The Court first reviewed the case law on adjudication under the Act. Foremost, the Court looked to the Divisional Court's decision in SOTA Dental Studio Inc. v. Andrid Group Ltd, 2022 ONSC 2254 where it held that "absent a stay, the Act requires payment of an adjudicator's order."[2] The Court next looked to the Divisional Court's decision in Pasqualino v. MGW-Homes Design Inc., 2022 ONSC 5632 where it addressed the purpose of the adjudication provisions in the Act. In doing so, the Divisional Court in Pasqualino held that there is no conflict when an owner has to pay twice as the Act "permits the owner to seek a reduction of security posted in court by the amount paid pursuant to the Adjudicator's determination."[3]

In analyzing these two cases, the Court held that only one conclusion can be drawn:  absent a stay, which was not sought in this case, an Adjudication Order must be paid even if it means that someone will have pay twice in the short term. The Court found that Mr. Apostolopoulos' motion to vary the Adjudicator's Order in a separate proceeding is essentially a "stay". As such, the Court was of the view that it did not have jurisdiction in Okkin's lien proceeding to vary the Adjudicator's Order.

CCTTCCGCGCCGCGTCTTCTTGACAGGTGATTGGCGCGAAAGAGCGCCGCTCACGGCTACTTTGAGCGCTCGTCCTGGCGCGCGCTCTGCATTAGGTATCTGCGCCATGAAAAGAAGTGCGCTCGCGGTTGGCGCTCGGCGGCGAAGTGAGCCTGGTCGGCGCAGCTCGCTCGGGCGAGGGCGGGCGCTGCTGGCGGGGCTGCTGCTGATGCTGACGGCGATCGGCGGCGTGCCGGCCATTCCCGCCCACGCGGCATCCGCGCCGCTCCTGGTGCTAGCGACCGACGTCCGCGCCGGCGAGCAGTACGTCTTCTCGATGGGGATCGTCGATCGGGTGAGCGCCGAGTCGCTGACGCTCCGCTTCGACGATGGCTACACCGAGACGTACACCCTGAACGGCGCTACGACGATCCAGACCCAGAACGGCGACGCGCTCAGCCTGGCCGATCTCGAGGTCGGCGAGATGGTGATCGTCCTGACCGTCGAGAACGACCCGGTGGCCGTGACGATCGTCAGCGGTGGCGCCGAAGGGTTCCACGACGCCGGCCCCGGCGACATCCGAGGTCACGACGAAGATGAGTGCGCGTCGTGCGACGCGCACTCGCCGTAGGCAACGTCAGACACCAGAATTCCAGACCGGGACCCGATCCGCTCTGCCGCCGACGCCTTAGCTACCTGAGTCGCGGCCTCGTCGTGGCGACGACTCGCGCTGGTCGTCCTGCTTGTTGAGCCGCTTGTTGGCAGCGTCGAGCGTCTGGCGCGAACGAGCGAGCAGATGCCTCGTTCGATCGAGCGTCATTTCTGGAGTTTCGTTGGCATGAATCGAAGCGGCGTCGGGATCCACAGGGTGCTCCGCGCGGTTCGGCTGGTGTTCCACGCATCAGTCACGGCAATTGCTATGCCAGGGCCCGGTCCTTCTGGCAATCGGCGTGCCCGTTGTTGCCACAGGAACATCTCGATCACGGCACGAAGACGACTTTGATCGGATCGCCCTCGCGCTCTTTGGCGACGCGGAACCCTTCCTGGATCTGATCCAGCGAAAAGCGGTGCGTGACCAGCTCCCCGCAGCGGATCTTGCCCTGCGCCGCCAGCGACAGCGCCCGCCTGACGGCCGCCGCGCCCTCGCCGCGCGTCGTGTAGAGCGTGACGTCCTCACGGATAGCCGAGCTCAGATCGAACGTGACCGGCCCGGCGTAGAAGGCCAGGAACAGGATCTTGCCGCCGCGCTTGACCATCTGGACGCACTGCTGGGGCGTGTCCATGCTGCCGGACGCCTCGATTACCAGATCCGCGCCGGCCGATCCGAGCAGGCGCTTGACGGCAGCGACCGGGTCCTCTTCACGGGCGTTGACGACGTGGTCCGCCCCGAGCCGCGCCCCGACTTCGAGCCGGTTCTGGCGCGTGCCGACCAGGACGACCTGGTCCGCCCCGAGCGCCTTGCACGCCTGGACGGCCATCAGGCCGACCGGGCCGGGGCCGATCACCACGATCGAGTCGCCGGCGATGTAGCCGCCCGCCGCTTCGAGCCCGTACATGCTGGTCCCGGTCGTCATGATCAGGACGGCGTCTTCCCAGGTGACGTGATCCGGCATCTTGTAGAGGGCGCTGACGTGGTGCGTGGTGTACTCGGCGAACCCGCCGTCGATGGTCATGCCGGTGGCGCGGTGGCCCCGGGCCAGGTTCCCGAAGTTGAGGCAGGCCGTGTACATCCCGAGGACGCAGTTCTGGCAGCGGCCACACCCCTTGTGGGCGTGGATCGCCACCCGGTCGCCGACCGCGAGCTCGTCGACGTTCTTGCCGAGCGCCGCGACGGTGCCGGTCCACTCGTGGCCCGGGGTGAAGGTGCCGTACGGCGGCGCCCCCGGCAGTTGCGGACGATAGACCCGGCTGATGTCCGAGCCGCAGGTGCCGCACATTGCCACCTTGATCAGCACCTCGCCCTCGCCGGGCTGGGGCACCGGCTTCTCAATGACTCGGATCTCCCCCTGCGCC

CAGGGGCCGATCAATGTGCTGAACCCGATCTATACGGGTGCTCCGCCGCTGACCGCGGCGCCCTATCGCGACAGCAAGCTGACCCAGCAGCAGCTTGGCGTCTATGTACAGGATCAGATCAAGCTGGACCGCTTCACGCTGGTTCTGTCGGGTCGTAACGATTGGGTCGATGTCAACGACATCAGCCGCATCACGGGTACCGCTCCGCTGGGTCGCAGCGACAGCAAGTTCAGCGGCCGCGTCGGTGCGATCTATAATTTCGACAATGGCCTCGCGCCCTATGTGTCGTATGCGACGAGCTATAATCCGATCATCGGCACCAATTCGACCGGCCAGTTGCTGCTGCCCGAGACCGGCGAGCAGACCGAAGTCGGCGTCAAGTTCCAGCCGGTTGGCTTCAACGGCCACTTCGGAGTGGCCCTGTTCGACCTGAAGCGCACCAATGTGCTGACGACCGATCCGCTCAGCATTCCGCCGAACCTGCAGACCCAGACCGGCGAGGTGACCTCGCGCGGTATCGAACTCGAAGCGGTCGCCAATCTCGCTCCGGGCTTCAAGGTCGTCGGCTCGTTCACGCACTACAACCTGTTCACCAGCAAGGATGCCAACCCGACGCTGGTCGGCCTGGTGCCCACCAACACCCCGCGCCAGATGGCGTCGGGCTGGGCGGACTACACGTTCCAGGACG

The Court did acknowledge, however, that the trust provisions under the Act, although not determinative of the entire issue, helps to address Mr. Apostolopoulos' concerns of paying twice. When Mr. Apostolopoulos makes a payment, the Bond Group is required to follow the trust provisions of the Act, which thereby makes the Bond Group a trustee for Okkin. As such, Mr. Apostolopoulos will get credit for his payment. This interpretation of the Act ensures that those lower on the "construction pyramid" who have supplied services and materials will be paid.

In sum, the Court rejected Mr. Apostolopoulos' arguments and held that if it were to direct that the proceeds from the Adjudicator's Order continue to be held in trust it would defeat the purpose of the prompt payment provisions of the Act.

Key takeaways

1. The Superior Court's decision in Okkin Construction Inc. clarifies that when an owner is subject to registered construction liens and associated adjudications concurrently, the trust provisions of the Act ensure that such an owner will receive credit for its payments.

2. If an owner is concerned that paying twice will put them in contravention of section 24—payments that may be made—of the Act, it ought to raise this issue with the Adjudicator that it not be required to pay until all liens claimed against the holdback are either expired, satisfied, discharged or otherwise provided for under to the Act.

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[1] R.S.O. 1990, c. C. 30.

[2] Okkin Construction Inc. v. Apostolopoulos, 2022 ONSC 6367 at para 47, citing SOTA Dental Studio Inc. v. Andrid Group Ltd, 2022 ONSC 2254.

[3] Ibid at para 50, citing Pasqualino v. MGW-Homes Design Inc., 2022 ONSC 5632.